Measles kills 142,000 worldwide in 2018, cases continue to surge

Latest report shows worldwide measles cases increased 15% in 2018 over the previous year.

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Measles is a vaccine-preventable disease.

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New estimates put the number of measles deaths in 2018 at 142,300, a nearly 15% increase over the previous year, according to a new report by the World Health Organization and the US Centers for Disease Control and Prevention. The vast majority of deaths occurred in children less than five years of age, with the worst impacts felt in sub-Saharan Africa due to a lack of adequate immunization. 

Measles is an infectious disease caused by a small spheroid-shaped virus. It's highly contagious, spreading from human to human via contact with droplets usually secreted from the respiratory tract via coughing and sneezing. Complications include fever, pneumonia and swelling in the brain, which can result in death -- particularly in young and malnourished children. However, a safe and effective measles vaccine has existed for over 50 years. 

"The fact that any child dies from a vaccine-preventable disease like measles is frankly an outrage and a collective failure to protect the world's most vulnerable children," said Dr Tedros Adhanom Ghebreysus, the WHO's director-general.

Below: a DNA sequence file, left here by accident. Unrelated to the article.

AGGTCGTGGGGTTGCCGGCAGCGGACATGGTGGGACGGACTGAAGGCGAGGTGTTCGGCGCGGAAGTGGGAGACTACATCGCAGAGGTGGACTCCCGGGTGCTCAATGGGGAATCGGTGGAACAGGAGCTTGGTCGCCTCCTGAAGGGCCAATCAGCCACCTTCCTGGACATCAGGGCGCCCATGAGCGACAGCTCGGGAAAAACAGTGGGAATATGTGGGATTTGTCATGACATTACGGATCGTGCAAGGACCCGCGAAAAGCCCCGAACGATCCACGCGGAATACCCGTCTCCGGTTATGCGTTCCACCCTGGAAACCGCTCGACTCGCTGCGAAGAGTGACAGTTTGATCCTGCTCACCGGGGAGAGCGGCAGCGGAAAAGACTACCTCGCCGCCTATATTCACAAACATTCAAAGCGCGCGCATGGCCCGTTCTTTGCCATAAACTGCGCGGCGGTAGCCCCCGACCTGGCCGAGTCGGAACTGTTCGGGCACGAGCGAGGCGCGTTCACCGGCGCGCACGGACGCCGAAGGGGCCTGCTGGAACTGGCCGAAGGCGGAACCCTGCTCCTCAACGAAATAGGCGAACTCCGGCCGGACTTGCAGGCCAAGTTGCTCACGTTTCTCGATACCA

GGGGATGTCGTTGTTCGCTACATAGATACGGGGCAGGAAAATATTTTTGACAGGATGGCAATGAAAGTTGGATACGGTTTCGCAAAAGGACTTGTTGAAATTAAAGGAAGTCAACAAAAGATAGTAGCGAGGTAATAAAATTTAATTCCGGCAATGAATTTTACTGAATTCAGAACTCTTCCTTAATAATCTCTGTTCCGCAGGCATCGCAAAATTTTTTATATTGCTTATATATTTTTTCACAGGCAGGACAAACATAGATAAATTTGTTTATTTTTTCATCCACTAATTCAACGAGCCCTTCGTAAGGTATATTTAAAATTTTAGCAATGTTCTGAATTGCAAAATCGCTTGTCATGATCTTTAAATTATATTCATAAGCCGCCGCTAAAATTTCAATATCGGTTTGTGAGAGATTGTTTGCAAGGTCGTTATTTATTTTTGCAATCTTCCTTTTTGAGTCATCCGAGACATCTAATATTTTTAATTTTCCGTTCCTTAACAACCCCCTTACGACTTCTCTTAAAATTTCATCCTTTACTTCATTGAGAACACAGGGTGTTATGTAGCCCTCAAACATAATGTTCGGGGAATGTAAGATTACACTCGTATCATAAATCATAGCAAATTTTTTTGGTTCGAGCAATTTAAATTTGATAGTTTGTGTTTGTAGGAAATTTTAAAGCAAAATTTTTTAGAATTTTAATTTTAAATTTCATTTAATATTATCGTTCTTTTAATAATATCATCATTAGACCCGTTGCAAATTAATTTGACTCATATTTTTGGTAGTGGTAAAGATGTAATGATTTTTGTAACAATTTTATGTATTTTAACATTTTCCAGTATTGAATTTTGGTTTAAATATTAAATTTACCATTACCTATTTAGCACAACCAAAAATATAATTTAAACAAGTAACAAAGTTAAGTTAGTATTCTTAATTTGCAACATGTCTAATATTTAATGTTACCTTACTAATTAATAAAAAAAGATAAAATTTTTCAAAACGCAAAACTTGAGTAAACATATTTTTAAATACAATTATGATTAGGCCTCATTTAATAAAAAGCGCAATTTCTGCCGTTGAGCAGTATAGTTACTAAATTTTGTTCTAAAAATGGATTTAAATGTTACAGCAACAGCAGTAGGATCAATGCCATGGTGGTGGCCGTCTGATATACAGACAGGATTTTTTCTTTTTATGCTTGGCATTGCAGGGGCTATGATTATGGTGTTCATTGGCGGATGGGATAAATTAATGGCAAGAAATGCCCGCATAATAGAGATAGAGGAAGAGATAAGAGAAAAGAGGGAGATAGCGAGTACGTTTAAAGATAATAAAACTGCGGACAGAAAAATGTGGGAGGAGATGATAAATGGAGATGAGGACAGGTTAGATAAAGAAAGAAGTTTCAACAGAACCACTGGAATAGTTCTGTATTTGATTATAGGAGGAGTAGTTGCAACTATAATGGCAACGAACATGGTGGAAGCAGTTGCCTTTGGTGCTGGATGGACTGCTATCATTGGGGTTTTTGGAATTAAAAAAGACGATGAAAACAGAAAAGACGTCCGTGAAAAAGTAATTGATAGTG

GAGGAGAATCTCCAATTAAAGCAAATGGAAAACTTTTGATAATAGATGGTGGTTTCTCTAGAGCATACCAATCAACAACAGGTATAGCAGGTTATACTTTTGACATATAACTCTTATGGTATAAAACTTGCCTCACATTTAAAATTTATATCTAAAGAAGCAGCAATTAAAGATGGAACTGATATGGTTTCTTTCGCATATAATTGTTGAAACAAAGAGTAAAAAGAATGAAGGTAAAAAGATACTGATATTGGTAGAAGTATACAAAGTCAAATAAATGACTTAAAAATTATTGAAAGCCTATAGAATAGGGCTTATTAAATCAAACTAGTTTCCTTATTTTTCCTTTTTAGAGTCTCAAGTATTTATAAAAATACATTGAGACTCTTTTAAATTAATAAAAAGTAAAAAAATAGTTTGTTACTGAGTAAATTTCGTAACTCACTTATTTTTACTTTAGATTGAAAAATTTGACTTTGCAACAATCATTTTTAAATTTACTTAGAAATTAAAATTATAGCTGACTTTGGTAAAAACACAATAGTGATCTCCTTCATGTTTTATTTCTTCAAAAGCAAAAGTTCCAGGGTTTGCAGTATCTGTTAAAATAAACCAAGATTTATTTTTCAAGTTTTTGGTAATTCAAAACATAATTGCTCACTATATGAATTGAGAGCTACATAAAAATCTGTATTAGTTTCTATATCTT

Since 2000, the WHO estimates vaccination has prevented over 21 million deaths. However, the disease has been making a comeback in recent times. In January, the WHO declared the anti-vax movement and vaccine hesitancy as one of the top 10 health threats in 2019. Misinformation spread through social media and has seen a rise in the reluctance or refusal to vaccinate which, the WHO warned, could "reverse progress made in tackling vaccine-preventable diseases."

In 2018, the highest rate of measles incidence occurred in the Democratic Republic of the Congo, and so far the country has recorded 5,000 deaths in 2019. Armed conflicts in some of the provinces, in addition to violence directed at health works, make it difficult to access regions and provide vaccines to vulnerable populations. 

A similar outbreak is occurring on the Pacific island nation of Samoa, after vaccination rates plummeted in 2018. The Samoan Prime Minister has enforced a two-day shutdown as an epidemic, that has so far killed 62 people, sweeps across the country.